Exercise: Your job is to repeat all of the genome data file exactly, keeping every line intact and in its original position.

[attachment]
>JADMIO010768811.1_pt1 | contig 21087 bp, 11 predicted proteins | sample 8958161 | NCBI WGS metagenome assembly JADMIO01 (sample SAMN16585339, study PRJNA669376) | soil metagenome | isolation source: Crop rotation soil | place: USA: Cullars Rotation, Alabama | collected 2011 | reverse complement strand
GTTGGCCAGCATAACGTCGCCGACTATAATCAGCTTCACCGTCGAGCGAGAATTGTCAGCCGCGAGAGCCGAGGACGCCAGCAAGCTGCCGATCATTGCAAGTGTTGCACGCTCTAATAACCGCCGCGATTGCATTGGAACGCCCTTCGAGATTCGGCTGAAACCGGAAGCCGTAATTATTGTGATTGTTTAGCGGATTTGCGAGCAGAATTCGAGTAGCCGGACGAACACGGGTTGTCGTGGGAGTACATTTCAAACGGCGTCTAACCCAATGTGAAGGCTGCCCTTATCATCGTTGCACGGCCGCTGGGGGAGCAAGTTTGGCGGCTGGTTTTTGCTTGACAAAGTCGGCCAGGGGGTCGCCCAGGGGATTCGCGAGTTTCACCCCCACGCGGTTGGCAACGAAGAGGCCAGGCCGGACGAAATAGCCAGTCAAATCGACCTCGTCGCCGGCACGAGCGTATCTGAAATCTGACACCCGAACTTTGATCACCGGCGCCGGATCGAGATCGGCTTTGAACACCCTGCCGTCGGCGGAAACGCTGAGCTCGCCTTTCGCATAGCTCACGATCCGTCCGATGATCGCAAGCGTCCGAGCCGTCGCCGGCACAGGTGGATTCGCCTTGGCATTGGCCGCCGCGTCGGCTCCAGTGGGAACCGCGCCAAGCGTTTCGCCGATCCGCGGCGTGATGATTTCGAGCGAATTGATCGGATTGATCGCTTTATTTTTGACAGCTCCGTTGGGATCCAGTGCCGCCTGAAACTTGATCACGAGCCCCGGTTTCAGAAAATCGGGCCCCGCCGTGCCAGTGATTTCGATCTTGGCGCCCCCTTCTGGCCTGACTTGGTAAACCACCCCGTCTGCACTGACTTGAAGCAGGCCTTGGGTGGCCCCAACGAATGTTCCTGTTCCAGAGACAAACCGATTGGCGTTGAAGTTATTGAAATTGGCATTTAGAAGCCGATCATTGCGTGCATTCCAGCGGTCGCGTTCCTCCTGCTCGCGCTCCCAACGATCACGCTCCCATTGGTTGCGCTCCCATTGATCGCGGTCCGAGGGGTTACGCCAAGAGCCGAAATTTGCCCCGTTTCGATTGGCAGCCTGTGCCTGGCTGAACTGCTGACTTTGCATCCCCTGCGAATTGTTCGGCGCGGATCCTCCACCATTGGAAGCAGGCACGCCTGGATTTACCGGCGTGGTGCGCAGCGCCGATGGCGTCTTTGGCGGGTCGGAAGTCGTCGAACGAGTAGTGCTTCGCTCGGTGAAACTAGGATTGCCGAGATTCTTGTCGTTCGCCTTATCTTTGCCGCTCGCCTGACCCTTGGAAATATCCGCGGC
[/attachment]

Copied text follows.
>JADMIO010768811.1_pt1 | contig 21087 bp, 11 predicted proteins | sample 8958161 | NCBI WGS metagenome assembly JADMIO01 (sample SAMN16585339, study PRJNA669376) | soil metagenome | isolation source: Crop rotation soil | place: USA: Cullars Rotation, Alabama | collected 2011 | reverse complement strand
GTTGGCCAGCATAACGTCGCCGACTATAATCAGCTTCACCGTCGAGCGAGAATTGTCAGCCGCGAGAGCCGAGGACGCCAGCAAGCTGCCGATCATTGCAAGTGTTGCACGCTCTAATAACCGCCGCGATTGCATTGGAACGCCCTTCGAGATTCGGCTGAAACCGGAAGCCGTAATTATTGTGATTGTTTAGCGGATTTGCGAGCAGAATTCGAGTAGCCGGACGAACACGGGTTGTCGTGGGAGTACATTTCAAACGGCGTCTAACCCAATGTGAAGGCTGCCCTTATCATCGTTGCACGGCCGCTGGGGGAGCAAGTTTGGCGGCTGGTTTTTGCTTGACAAAGTCGGCCAGGGGGTCGCCCAGGGGATTCGCGAGTTTCACCCCCACGCGGTTGGCAACGAAGAGGCCAGGCCGGACGAAATAGCCAGTCAAATCGACCTCGTCGCCGGCACGAGCGTATCTGAAATCTGACACCCGAACTTTGATCACCGGCGCCGGATCGAGATCGGCTTTGAACACCCTGCCGTCGGCGGAAACGCTGAGCTCGCCTTTCGCATAGCTCACGATCCGTCCGATGATCGCAAGCGTCCGAGCCGTCGCCGGCACAGGTGGATTCGCCTTGGCATTGGCCGCCGCGTCGGCTCCAGTGGGAACCGCGCCAAGCGTTTCGCCGATCCGCGGCGTGATGATTTCGAGCGAATTGATCGGATTGATCGCTTTATTTTTGACAGCTCCGTTGGGATCCAGTGCCGCCTGAAACTTGATCACGAGCCCCGGTTTCAGAAAATCGGGCCCCGCCGTGCCAGTGATTTCGATCTTGGCGCCCCCTTCTGGCCTGACTTGGTAAACCACCCCGTCTGCACTGACTTGAAGCAGGCCTTGGGTGGCCCCAACGAATGTTCCTGTTCCAGAGACAAACCGATTGGCGTTGAAGTTATTGAAATTGGCATTTAGAAGCCGATCATTGCGTGCATTCCAGCGGTCGCGTTCCTCCTGCTCGCGCTCCCAACGATCACGCTCCCATTGGTTGCGCTCCCATTGATCGCGGTCCGAGGGGTTACGCCAAGAGCCGAAATTTGCCCCGTTTCGATTGGCAGCCTGTGCCTGGCTGAACTGCTGACTTTGCATCCCCTGCGAATTGTTCGGCGCGGATCCTCCACCATTGGAAGCAGGCACGCCTGGATTTACCGGCGTGGTGCGCAGCGCCGATGGCGTCTTTGGCGGGTCGGAAGTCGTCGAACGAGTAGTGCTTCGCTCGGTGAAACTAGGATTGCCGAGATTCTTGTCGTTCGCCTTATCTTTGCCGCTCGCCTGACCCTTGGAAATATCCGCGGC